Showing posts from February, 2012

Hallo Lesser Kestrels..Goodbye Cranes

On Saturday 18th February I saw the first Lesser Kestrels of the year. Two of these compact little falcons were gliding over the main square of Trujillo, wheeling over the roof tops of the medieval quarter. Later that same day there were others coming to land on the tiled roof of the Bull Ring on the outskirts of the town, where last year no fewer than 27 pairs nested. Standing to the west of the building in the afternoon, the sinking sun behind one, this is a splendid way to end a day in spring and summer, watching the Lesser Kestrels returning from their foraging trips to the plains, circling, landing, giving their distinctive soft chattering call and tucking themselves into the spaces between loose tiles. A few days later, more birds had arrived and we watched a particularly amorous pair copulate three times during about fifteen minutes, the male making a distinctive thin high-pitched call. This was a particularly fine looking male too, with its peach-coloured underparts, with ju

Cold Birds

A rather nasal "cheee-aw" cut through the crisp morning air: the unmistakeable alarm call of a Northern Lapwing. This was not from a distant bird overhead, instead it came from our olive grove. And there it was, flying up from the ground with its bold black and white tail and heavy wings which look wider and rounder beyond the carpel joint, giving the bird its characteristic floppy, slow buoyant flight. They are gorgeous birds with irridescent upperparts, which show off to perfection in the Spanish sun and an exotic crest.  It was the first time I had seen one actually in our garden, rather than flying overhead. Later that day it was back. Since then, presumably the same individual, has been on the same patch of ground everyday and almost all day long. It seems to have set up a small winter feeding territory because yesterday it was seen to chase another Lapwing off. The Spanish name for the Northern Lapwing is Avefría which literally means cold bird, probably derived f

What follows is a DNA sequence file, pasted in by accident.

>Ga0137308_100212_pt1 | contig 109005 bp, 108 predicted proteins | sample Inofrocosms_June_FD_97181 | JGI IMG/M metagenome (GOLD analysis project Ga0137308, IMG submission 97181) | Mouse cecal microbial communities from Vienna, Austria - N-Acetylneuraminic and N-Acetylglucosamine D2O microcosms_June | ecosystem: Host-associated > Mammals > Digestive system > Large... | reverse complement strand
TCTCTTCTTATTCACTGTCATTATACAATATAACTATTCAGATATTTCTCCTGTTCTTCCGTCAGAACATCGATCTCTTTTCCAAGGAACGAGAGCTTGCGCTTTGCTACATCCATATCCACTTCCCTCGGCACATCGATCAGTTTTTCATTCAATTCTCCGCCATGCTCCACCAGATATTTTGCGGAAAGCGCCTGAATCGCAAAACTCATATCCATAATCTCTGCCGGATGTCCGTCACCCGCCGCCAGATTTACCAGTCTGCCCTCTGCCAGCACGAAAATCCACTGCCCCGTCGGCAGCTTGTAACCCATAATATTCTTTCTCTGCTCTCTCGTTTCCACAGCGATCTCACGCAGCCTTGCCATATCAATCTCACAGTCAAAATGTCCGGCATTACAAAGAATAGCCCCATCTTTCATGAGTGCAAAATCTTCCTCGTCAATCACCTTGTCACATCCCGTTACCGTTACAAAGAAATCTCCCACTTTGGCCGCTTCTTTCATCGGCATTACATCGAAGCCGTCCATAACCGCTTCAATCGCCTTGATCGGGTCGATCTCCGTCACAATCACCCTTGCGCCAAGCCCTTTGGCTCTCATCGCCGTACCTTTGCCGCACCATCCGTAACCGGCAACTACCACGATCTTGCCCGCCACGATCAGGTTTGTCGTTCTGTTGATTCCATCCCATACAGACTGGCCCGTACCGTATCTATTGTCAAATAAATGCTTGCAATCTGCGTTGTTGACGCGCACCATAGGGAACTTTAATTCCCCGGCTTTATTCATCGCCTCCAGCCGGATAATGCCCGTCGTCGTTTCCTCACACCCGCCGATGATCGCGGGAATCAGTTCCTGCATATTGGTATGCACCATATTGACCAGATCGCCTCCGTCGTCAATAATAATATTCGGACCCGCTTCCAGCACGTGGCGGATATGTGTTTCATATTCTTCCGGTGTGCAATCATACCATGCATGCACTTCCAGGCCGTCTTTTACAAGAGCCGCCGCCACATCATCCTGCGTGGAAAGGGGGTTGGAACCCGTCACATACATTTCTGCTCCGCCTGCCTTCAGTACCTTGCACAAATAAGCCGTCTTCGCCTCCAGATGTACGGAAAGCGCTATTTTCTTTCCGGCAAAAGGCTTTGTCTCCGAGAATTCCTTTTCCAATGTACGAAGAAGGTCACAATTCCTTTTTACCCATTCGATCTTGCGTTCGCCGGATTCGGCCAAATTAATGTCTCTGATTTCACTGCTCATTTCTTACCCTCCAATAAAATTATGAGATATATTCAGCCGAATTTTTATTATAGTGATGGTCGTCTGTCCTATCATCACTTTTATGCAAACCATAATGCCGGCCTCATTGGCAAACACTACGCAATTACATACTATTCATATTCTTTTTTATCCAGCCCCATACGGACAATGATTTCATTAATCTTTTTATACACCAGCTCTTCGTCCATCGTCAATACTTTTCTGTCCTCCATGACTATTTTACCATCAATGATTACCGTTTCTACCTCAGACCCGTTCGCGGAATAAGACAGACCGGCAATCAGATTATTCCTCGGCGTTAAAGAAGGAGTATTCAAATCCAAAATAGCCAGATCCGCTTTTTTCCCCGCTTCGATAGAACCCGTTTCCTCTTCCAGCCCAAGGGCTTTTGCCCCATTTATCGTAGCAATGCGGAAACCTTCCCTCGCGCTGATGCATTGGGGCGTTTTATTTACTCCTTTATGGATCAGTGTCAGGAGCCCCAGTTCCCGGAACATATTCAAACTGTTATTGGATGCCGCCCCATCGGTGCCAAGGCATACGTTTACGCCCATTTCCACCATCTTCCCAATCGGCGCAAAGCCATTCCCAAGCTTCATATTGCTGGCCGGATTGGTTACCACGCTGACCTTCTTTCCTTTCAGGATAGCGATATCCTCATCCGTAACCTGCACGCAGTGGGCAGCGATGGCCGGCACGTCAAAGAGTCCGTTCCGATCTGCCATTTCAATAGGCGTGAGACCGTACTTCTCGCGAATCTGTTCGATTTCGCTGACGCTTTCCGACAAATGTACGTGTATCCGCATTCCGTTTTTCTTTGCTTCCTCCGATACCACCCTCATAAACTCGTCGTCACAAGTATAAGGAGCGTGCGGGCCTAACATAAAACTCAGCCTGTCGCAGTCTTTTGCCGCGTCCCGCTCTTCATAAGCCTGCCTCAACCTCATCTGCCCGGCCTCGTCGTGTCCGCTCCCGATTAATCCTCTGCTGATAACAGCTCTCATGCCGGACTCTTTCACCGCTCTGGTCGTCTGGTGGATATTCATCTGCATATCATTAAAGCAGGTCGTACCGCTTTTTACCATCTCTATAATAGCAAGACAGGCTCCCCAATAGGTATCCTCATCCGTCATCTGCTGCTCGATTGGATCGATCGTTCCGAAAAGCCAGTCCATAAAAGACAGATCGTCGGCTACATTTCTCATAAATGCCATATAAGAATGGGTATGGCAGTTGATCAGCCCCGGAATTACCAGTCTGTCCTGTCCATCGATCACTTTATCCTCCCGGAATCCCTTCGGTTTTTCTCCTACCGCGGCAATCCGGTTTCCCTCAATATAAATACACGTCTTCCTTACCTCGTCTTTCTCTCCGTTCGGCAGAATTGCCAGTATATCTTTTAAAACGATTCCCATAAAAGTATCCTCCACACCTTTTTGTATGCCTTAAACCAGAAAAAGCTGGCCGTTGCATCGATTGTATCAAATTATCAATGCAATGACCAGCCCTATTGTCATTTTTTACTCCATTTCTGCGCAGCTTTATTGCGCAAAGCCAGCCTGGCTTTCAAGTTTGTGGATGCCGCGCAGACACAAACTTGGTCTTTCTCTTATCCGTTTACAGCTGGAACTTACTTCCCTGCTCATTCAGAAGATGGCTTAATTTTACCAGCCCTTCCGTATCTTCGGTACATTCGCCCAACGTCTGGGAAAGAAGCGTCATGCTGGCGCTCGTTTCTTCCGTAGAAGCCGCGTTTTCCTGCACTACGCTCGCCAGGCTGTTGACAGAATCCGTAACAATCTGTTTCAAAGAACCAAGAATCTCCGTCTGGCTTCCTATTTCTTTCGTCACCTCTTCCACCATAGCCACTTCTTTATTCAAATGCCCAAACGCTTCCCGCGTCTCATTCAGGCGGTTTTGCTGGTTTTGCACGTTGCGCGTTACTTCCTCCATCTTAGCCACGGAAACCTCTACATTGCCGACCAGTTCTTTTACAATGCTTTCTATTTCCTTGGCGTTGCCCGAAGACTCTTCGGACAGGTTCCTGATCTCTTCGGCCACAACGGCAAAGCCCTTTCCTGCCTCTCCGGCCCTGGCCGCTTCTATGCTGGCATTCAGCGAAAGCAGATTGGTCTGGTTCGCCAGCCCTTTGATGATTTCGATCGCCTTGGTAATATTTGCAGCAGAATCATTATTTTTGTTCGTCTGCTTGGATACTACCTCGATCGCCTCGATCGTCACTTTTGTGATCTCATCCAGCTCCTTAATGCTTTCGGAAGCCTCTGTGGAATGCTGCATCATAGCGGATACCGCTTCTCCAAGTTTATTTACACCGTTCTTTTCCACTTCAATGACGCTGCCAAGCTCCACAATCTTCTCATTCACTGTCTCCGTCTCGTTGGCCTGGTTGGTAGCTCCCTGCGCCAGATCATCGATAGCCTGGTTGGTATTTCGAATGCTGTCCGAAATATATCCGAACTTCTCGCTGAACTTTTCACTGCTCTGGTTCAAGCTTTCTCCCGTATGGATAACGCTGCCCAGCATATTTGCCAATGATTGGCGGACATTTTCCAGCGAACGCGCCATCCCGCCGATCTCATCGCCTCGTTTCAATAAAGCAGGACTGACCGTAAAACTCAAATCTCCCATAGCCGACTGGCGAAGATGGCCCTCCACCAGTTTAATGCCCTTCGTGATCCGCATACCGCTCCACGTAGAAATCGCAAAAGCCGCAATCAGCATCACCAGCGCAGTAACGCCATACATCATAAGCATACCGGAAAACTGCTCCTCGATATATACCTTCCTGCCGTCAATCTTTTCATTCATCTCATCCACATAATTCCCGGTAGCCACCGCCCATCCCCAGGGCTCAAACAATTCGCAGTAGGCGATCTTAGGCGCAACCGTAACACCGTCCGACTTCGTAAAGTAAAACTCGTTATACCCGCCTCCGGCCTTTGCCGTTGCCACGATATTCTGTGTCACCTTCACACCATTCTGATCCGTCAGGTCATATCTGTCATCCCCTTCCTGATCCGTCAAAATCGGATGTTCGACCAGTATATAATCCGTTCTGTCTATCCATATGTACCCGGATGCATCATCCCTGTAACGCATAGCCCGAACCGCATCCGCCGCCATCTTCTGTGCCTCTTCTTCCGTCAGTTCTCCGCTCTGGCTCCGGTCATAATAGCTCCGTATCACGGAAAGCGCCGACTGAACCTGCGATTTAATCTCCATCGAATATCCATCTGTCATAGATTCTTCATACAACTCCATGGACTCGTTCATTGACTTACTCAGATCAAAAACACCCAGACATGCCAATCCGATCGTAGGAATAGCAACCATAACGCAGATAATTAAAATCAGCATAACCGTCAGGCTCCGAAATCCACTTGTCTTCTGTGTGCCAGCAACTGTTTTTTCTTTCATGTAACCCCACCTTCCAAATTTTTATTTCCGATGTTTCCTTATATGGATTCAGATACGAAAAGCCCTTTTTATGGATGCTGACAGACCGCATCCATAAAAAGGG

Accentor curiosities

The mornings have been crisp and days cloudless and I stood at Montánchez Castle. The view was magnificent through northwards to the Gredos mountains over a 100 kms away. Snow was visible only on their peaks, much less than there should be by this time of year: testiment to the long winter drought that we have endured. I was looking for a bird which breeds at the highest points of the Gredos (which reach over 2,500 metres above sea-level)but moves to lower altitudes in the winter: the Alpine Accentor. One still needs to climb in winter to find them. I had found some earlier in the winter on the highest point of the Villuercas mountains to the east, near the town of Guadalupe, at 1,600 metres. Here at Montánchez I was lower, less than 1000 metres, but Alpine Accentors do habitually spend the winter on prominent hilltop rocky peaks, places like Montánchez, often where Moorish castles had been built. Some winters a small flock of Alpine Accentors winter here, but I was having difficu